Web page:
BC: Yes. Those are real. And they were from that trailer park. I went with some friends and found some of the photographs that one of the characters finds and I told some other friends as well, so there were several groups of us that were going to the trailer park and eventually I discovered that this other friend had found another batch of photographs from the same collection, as well as some letters, so I got those letters from him. I had actually begun shooting the film before I found those letters, but they became a significant part of the movie and worked their way into the storyline.
ESF: And how about the Super-8 film of the Thanksgiving Day parade at the end of the film?
BC: That's my father's old home movie. That, and the one of the swimming, those are my family home movies. So, there's a little blending, a fictionalization of what's happening with those things being blended in with the other material.
ESF: The feeling I got from watching the Thanksgiving Day parade was a glimpse of a past when Detroit had an active civic life.
BC: Yeah, that actually was from 1974, right around the same time as those letters, which is coincidental, but there is this sort of parallel reflexivity between the present and the past that I think is definitely there, if people are interested in thinking about those things.
ESF: The places that you were going into, for instance, the train station. How accessible were they?
BC: It's not hard to get in. I mean, they're blocked off and technically it's illegal, but people know how to get in and so you can sneak in. That, actually, might be the only location we went into that was blocked off.
ESF: There's a sequence where a woman leaves an office and drives through what looks like part of the train station as well.
BC: That's actually the Michigan Building, which has a parking garage. It's the same one that was used in 8 Mile. They used that to shoot a scene where Eminem is hanging out. It used to be an old movie theater and it's been a parking garage for twenty years or something, but there's this huge vaulted ceiling and the plaster's falling off, it's pretty surreal and I knew somebody who worked in that building and the building happens to be right next to this other building that appears a lot in the film, the United Artists building, which at the time had all this graffiti in the windows. I was really fascinated with the image and the appearance of that building, so I was really excited to know somebody whose office happened to be right across from it.
ESF: How about the building that you pass by on the elevated train that looks like it has these decorations in the windows,AeP
BC: That's the one I'm talking about. That's the United Artists building, that's got all these drawings and paintings in the windows.
ESF: That's graffiti?!
BC: Yeah.
ESF: Really!?
BC: Yeah, like every window in the place had been painted. What's really kind of sad is for the Super Bowl the city paid somebody, who knows how much money, to go in and clean off every single one of those windows. I mean the building is empty, the building is pretty much condemned, but rather than tear it down, they wiped clean all the paintings in the windows, which I thought had been of the more beautiful buildings in the city, because of it.
ESF: That's weird. Because they're so beautifully executed, my assumption was they were some kind of city-sponsored art project.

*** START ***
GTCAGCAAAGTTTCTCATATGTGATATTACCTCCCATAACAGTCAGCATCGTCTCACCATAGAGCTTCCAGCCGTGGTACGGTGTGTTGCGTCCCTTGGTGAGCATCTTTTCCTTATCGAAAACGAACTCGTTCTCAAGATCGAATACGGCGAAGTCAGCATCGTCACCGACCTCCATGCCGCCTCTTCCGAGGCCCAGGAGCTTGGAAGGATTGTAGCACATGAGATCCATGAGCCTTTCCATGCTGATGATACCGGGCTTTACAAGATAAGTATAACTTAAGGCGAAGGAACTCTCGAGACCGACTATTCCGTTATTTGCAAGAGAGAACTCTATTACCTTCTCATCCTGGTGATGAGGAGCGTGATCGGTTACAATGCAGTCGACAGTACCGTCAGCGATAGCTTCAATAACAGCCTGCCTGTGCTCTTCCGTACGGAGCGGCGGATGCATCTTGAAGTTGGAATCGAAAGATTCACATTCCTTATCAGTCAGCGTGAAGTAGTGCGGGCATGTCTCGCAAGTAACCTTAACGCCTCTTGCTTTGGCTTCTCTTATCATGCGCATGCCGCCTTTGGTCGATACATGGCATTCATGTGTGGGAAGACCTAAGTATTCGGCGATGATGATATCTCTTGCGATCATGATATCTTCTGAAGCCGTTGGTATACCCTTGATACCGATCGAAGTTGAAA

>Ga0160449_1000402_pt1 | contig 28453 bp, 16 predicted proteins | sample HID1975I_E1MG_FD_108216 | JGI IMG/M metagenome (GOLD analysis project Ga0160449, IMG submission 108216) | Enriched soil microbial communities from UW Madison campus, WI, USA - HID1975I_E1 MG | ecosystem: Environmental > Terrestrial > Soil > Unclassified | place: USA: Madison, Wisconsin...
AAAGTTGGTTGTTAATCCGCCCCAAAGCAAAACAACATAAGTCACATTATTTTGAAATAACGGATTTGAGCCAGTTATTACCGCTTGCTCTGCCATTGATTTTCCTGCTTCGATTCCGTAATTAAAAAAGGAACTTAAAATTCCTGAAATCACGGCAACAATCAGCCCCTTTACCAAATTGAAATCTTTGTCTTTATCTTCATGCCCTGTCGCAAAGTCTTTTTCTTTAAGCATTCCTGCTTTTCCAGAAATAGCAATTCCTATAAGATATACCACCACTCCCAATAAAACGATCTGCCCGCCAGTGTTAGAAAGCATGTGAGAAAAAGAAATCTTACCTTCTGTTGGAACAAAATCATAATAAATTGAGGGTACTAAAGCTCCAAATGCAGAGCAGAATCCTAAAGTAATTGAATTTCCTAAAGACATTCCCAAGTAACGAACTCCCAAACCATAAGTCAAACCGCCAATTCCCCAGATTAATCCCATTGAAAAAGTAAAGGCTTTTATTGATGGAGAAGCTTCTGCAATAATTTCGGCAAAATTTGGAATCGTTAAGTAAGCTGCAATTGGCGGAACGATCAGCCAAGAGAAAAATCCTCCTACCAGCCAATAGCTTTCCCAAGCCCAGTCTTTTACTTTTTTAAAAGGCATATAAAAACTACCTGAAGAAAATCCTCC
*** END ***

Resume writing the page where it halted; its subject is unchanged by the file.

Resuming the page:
BC: No, I think only the really, most beautiful things in Detroit are the illegal art people have done without city permission. The state-sponsored art projects are mostly ugly. One of the main motivations for doing this film was to capture all these things that I saw that were really appealing to me, so there was the United Artists building and the train station which, from a certain angle, you can see through. You can see the daylight on the other side. To me it's a surreal, huge building, that's got this huge history and it's in this stark wrecked nature, but there's a beauty to it as well. To some extent, doing the film was almost an excuse for me to shoot these things that I really wanted to capture, like a shot of a tree growing out of a building that was across the street from this place where I worked downtown. So, in making the film, in addition to these ideas for these kind of little story things, a really big part of it was to work in a picture of the visual aesthetic of the city that I found really exciting.
ESF: Most of the demolition we see was going on before the Super Bowl?
BC: Yes, like the year prior. They wiped out a bunch of buildings and put parking lots in their place, but there's a ton of vacant buildings that are still standing, I don't think they could afford to get rid of all of them. I don't know what made them decide which ones to get rid of.
ESF: I read somewhere that Detroit has more abandoned buildings per square mile than any other city in the world apart from those in war zones. Do you think that could be true?
BC: I would not be surprised. I've heard some crazy facts too about how much of Detroit is vacant. Not just the abandoned buildings, but the city having all these vacant lots and everything.
ESF: And I've read that, because the buildings are abandoned, you've got these eco-systems developing on them, like birds roosting on top and whatnot.
BC: Yeah, like I said, there was the one image of the tree growing out of the building, but there are others. There are houses where there are trees growing out of the top, where's there's no roof and it really is a case where nature has reclaimed a lot space and it's a beautiful thing. It's an odd thing and a surreal thing, but it's really interesting. That article in Harper's, that I mentioned earlier, one of the points that the writer was making is how a lot of people are gardening. There are all these people who are making use of this new green space, this vacant space to do gardening and it's almost like the possibility for Detroit to be this post"ndustrial, alternative city that's not just trying to be green by recycling, but actually taking steps to do things that are environmentally sound.
ESF: The ultimate irony would be if Detroit became one of the greenest cities in America.
BC: It would be, if it happens. I'm kind of pessimistic about the city, so anything that smacks of an idealist sort-of thing, I feel there's no way it's going to pan out for the best, but there are good things happening and it could continue to happen, so who knows?

1 comment:

  1. My grandad worked in Detroit. He told me Detroit was once known as, and referred to as "Forest Town" because there were so many trees in the city, lining the Boulevards and whatnot.
    Perhaps it's becoming Forest Town again.